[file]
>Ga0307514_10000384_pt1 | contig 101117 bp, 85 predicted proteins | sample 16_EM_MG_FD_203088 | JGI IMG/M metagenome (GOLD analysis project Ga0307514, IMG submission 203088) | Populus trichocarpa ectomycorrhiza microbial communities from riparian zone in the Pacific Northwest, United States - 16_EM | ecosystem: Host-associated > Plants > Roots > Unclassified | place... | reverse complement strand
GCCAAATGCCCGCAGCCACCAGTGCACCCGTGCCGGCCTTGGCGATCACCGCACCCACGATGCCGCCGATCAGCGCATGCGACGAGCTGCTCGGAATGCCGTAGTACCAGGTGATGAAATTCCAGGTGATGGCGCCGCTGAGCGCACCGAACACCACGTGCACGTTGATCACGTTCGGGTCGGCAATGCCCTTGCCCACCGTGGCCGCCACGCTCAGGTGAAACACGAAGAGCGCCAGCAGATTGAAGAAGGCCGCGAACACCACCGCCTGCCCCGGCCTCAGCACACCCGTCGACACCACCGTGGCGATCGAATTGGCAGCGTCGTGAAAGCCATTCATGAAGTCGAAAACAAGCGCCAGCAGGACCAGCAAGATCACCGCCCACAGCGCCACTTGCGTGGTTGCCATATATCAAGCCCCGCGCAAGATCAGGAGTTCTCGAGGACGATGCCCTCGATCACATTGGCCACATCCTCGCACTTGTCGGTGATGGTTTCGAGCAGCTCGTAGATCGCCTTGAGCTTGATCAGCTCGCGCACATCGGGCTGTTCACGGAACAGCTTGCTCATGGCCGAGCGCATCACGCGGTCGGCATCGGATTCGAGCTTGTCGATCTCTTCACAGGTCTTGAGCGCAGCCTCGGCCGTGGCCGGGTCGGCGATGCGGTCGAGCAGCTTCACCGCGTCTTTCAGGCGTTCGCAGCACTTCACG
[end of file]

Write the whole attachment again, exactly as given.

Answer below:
>Ga0307514_10000384_pt1 | contig 101117 bp, 85 predicted proteins | sample 16_EM_MG_FD_203088 | JGI IMG/M metagenome (GOLD analysis project Ga0307514, IMG submission 203088) | Populus trichocarpa ectomycorrhiza microbial communities from riparian zone in the Pacific Northwest, United States - 16_EM | ecosystem: Host-associated > Plants > Roots > Unclassified | place... | reverse complement strand
GCCAAATGCCCGCAGCCACCAGTGCACCCGTGCCGGCCTTGGCGATCACCGCACCCACGATGCCGCCGATCAGCGCATGCGACGAGCTGCTCGGAATGCCGTAGTACCAGGTGATGAAATTCCAGGTGATGGCGCCGCTGAGCGCACCGAACACCACGTGCACGTTGATCACGTTCGGGTCGGCAATGCCCTTGCCCACCGTGGCCGCCACGCTCAGGTGAAACACGAAGAGCGCCAGCAGATTGAAGAAGGCCGCGAACACCACCGCCTGCCCCGGCCTCAGCACACCCGTCGACACCACCGTGGCGATCGAATTGGCAGCGTCGTGAAAGCCATTCATGAAGTCGAAAACAAGCGCCAGCAGGACCAGCAAGATCACCGCCCACAGCGCCACTTGCGTGGTTGCCATATATCAAGCCCCGCGCAAGATCAGGAGTTCTCGAGGACGATGCCCTCGATCACATTGGCCACATCCTCGCACTTGTCGGTGATGGTTTCGAGCAGCTCGTAGATCGCCTTGAGCTTGATCAGCTCGCGCACATCGGGCTGTTCACGGAACAGCTTGCTCATGGCCGAGCGCATCACGCGGTCGGCATCGGATTCGAGCTTGTCGATCTCTTCACAGGTCTTGAGCGCAGCCTCGGCCGTGGCCGGGTCGGCGATGCGGTCGAGCAGCTTCACCGCGTCTTTCAGGCGTTCGCAGCACTTCACG